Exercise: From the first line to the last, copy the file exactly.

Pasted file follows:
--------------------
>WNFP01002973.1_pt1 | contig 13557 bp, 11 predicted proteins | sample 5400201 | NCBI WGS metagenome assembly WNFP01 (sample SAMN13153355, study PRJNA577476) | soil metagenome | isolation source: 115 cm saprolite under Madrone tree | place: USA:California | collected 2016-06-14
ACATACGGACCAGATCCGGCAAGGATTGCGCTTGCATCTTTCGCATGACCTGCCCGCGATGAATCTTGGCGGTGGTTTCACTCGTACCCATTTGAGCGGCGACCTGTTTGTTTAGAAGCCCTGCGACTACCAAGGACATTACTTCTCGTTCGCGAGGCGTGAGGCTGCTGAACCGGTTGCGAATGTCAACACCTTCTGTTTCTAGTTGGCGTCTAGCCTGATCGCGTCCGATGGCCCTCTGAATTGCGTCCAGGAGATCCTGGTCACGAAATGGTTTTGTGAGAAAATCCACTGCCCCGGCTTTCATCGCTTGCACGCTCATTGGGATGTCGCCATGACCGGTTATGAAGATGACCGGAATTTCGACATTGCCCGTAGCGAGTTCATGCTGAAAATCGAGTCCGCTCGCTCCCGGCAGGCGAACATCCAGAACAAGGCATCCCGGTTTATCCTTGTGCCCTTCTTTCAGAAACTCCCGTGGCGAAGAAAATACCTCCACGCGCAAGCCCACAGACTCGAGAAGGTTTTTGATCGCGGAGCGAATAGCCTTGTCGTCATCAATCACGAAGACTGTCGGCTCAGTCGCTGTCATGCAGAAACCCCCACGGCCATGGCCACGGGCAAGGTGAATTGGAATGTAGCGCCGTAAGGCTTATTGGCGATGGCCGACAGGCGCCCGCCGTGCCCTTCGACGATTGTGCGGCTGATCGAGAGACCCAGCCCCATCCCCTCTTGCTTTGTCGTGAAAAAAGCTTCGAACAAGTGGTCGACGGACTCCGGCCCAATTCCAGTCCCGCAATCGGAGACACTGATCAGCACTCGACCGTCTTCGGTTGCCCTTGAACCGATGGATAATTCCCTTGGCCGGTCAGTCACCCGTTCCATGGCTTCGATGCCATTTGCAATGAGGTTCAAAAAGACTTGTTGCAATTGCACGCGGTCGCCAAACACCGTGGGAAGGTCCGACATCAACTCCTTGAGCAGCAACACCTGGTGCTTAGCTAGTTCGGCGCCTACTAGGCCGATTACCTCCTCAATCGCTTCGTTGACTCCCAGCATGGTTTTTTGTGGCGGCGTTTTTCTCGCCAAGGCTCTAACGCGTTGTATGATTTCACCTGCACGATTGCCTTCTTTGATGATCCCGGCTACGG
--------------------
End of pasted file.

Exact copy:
>WNFP01002973.1_pt1 | contig 13557 bp, 11 predicted proteins | sample 5400201 | NCBI WGS metagenome assembly WNFP01 (sample SAMN13153355, study PRJNA577476) | soil metagenome | isolation source: 115 cm saprolite under Madrone tree | place: USA:California | collected 2016-06-14
ACATACGGACCAGATCCGGCAAGGATTGCGCTTGCATCTTTCGCATGACCTGCCCGCGATGAATCTTGGCGGTGGTTTCACTCGTACCCATTTGAGCGGCGACCTGTTTGTTTAGAAGCCCTGCGACTACCAAGGACATTACTTCTCGTTCGCGAGGCGTGAGGCTGCTGAACCGGTTGCGAATGTCAACACCTTCTGTTTCTAGTTGGCGTCTAGCCTGATCGCGTCCGATGGCCCTCTGAATTGCGTCCAGGAGATCCTGGTCACGAAATGGTTTTGTGAGAAAATCCACTGCCCCGGCTTTCATCGCTTGCACGCTCATTGGGATGTCGCCATGACCGGTTATGAAGATGACCGGAATTTCGACATTGCCCGTAGCGAGTTCATGCTGAAAATCGAGTCCGCTCGCTCCCGGCAGGCGAACATCCAGAACAAGGCATCCCGGTTTATCCTTGTGCCCTTCTTTCAGAAACTCCCGTGGCGAAGAAAATACCTCCACGCGCAAGCCCACAGACTCGAGAAGGTTTTTGATCGCGGAGCGAATAGCCTTGTCGTCATCAATCACGAAGACTGTCGGCTCAGTCGCTGTCATGCAGAAACCCCCACGGCCATGGCCACGGGCAAGGTGAATTGGAATGTAGCGCCGTAAGGCTTATTGGCGATGGCCGACAGGCGCCCGCCGTGCCCTTCGACGATTGTGCGGCTGATCGAGAGACCCAGCCCCATCCCCTCTTGCTTTGTCGTGAAAAAAGCTTCGAACAAGTGGTCGACGGACTCCGGCCCAATTCCAGTCCCGCAATCGGAGACACTGATCAGCACTCGACCGTCTTCGGTTGCCCTTGAACCGATGGATAATTCCCTTGGCCGGTCAGTCACCCGTTCCATGGCTTCGATGCCATTTGCAATGAGGTTCAAAAAGACTTGTTGCAATTGCACGCGGTCGCCAAACACCGTGGGAAGGTCCGACATCAACTCCTTGAGCAGCAACACCTGGTGCTTAGCTAGTTCGGCGCCTACTAGGCCGATTACCTCCTCAATCGCTTCGTTGACTCCCAGCATGGTTTTTTGTGGCGGCGTTTTTCTCGCCAAGGCTCTAACGCGTTGTATGATTTCACCTGCACGATTGCCTTCTTTGATGATCCCGGCTACGG